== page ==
Body Movies

Relational Architecture 6
Body Movies transforms public space with interactive projections measuring between 400 and 1,800 square metres. Thousands of photographic portraits, previously taken on the streets of the host city, are shown using robotically controlled projectors. However the portraits only appear inside the projected shadows of the passers-by, whose silhouettes can measure between two and twenty-five metres depending on how close or far away they are from the powerful light sources positioned on the ground. A video surveillance tracking system triggers new portraits when all the existing ones have been revealed, inviting the public to occupy new narratives of representation.


Samuel van Hoogstraten's engraving "The Shadow Dance" (Rotterdam, 1675) is the main source of inspiration for this work. Body Movies attempts to misuse technologies of the spectacular so they can evoke a sense of intimacy and complicity instead of provoking distance, euphoria, catharsis, obedience or awe.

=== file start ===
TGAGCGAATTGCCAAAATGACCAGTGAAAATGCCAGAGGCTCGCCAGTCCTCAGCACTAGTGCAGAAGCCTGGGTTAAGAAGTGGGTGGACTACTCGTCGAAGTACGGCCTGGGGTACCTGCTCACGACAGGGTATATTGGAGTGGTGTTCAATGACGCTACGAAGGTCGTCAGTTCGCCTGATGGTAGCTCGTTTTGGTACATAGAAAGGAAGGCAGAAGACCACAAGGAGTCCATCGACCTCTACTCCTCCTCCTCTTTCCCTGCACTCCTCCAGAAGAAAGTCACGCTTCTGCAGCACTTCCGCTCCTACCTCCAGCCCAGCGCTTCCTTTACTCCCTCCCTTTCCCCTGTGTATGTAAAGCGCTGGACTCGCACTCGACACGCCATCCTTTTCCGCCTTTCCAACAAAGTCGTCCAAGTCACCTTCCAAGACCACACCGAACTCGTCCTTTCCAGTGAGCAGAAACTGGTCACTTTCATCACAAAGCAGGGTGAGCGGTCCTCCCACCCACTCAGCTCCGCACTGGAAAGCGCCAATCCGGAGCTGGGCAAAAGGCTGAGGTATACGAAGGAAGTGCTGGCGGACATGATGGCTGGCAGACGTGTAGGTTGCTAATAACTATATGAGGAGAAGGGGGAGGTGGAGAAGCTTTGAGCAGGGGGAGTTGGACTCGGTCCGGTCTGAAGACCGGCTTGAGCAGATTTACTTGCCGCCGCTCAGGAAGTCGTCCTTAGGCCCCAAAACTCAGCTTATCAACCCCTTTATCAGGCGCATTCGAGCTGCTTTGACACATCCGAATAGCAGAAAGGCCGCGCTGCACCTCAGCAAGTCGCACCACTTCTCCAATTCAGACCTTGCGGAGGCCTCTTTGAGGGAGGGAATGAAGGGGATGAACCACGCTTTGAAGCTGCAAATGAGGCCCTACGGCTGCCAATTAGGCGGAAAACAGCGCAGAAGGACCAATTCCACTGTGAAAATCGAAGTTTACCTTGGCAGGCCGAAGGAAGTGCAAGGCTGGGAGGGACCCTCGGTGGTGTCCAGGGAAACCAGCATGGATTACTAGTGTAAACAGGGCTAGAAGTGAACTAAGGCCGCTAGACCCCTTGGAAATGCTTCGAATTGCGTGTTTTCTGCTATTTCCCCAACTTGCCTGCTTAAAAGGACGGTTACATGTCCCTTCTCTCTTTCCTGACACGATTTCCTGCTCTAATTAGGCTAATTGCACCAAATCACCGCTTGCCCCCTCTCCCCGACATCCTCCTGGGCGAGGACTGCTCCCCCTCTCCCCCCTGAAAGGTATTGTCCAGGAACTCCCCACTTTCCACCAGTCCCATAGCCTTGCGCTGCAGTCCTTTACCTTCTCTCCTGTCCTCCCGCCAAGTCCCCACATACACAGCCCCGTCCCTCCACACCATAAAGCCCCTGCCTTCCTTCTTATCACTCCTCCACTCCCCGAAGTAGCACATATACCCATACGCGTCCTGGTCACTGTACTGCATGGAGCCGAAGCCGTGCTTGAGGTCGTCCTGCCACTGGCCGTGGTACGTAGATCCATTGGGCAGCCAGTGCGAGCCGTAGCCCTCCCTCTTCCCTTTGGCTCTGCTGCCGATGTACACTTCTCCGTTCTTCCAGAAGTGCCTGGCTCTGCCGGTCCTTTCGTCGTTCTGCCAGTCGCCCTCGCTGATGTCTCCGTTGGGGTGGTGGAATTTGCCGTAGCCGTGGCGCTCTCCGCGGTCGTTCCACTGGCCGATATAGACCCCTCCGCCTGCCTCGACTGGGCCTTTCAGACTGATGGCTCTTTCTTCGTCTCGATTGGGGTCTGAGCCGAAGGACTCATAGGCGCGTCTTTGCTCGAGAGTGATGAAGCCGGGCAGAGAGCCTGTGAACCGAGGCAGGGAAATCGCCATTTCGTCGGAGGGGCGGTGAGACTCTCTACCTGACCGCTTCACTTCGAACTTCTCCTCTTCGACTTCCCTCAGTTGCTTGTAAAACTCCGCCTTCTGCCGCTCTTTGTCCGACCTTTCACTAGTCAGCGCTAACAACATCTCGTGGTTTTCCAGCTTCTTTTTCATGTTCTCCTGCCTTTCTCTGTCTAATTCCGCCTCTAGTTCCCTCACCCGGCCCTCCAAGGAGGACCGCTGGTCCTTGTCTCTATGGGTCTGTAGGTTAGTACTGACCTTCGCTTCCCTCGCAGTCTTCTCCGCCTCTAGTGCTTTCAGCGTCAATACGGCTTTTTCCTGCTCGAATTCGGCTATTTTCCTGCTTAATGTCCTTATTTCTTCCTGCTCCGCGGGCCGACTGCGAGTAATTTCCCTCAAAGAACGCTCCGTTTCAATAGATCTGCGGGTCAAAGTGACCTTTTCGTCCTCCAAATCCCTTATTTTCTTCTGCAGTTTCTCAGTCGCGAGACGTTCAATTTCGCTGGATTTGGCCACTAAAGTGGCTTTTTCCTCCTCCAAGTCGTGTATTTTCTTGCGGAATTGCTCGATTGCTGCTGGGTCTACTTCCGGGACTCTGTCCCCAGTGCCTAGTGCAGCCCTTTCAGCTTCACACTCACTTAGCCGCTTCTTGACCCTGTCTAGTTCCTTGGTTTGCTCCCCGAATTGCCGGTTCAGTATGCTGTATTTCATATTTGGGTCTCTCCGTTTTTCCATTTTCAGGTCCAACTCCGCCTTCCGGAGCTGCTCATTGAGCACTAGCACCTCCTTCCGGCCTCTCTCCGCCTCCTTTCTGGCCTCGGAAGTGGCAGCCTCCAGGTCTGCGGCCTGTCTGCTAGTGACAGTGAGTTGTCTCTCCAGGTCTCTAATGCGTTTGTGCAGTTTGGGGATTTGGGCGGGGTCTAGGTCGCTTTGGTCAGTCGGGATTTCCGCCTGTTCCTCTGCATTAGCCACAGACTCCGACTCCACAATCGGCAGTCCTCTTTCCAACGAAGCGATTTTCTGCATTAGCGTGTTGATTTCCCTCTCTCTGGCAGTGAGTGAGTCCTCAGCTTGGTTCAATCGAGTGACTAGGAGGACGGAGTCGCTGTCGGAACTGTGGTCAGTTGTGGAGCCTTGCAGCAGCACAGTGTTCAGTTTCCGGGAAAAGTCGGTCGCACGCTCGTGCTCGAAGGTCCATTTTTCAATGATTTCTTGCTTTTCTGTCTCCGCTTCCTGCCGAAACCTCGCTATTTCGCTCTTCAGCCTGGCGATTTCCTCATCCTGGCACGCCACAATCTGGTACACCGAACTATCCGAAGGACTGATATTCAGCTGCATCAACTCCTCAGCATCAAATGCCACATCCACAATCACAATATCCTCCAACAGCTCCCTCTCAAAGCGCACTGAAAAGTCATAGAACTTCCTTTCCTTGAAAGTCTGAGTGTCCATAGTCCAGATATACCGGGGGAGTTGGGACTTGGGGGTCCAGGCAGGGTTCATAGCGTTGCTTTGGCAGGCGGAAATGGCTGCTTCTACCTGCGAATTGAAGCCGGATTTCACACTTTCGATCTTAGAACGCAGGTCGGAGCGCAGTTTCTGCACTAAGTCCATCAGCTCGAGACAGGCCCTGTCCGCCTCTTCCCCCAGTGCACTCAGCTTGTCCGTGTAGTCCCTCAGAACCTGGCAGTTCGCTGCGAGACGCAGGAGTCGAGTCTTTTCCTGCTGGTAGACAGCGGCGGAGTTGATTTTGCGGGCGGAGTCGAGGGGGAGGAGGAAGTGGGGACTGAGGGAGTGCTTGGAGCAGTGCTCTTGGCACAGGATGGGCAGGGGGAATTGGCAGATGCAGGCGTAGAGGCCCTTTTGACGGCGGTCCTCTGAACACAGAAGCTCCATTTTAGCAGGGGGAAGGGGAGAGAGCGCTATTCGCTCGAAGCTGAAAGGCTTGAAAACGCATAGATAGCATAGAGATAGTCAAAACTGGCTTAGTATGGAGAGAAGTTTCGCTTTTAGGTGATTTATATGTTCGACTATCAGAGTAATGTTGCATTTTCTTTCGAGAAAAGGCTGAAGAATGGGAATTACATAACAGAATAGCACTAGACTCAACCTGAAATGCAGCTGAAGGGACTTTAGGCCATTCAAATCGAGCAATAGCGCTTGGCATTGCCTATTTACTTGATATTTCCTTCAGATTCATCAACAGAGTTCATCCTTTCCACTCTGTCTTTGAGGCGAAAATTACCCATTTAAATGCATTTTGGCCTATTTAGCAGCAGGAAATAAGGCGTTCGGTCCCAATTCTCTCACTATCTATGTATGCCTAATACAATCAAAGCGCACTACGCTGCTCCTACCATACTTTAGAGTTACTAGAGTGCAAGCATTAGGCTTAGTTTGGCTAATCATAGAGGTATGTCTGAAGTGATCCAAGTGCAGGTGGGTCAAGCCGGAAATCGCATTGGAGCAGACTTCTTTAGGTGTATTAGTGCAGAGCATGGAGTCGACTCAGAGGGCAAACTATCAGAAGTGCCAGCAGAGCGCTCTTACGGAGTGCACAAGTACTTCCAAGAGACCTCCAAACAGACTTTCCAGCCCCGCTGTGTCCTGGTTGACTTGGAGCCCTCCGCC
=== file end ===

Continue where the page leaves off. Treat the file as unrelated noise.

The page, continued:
Name in spanish: Body Movies
Year of Creation: 2001
Technique: Four 7kW Xenon projectors with robotic rollers, 1,200 Duraclear transparencies, computerised tracking system, plasma screen and mirrors
Dimensions: Variable dimensions
Keywords: database, interactive, outdoor, projection, shadows, sound, tracker.
Photo library (click to expand)
2006 - Museum of Art, HK Arts Development Council, Hong Kong, China
2003 - Duisburg Akzente, Duisburg, Germany
2002 - Sapphire '02, Atlantico Pavillion, Lisbon, Portugal
2002 - Liverpool Biennial, Williamson Square, Liverpool, United Kingdom
2001 - Cultural Capital of Europe Festival, V2 Grounding, Rotterdam, Netherlands

Exhibitions

Credits

  • Conroy Badger - programming
  • Julia García, Ana Parga, Donato Lemmo, Elizabeth Anka, Jennifer Laughlin, as well as local photographers for each city - photography
  • Natalie Bouchard, David Lemieux, Olfa Driss, Stephan Schulz - production support

Bibliography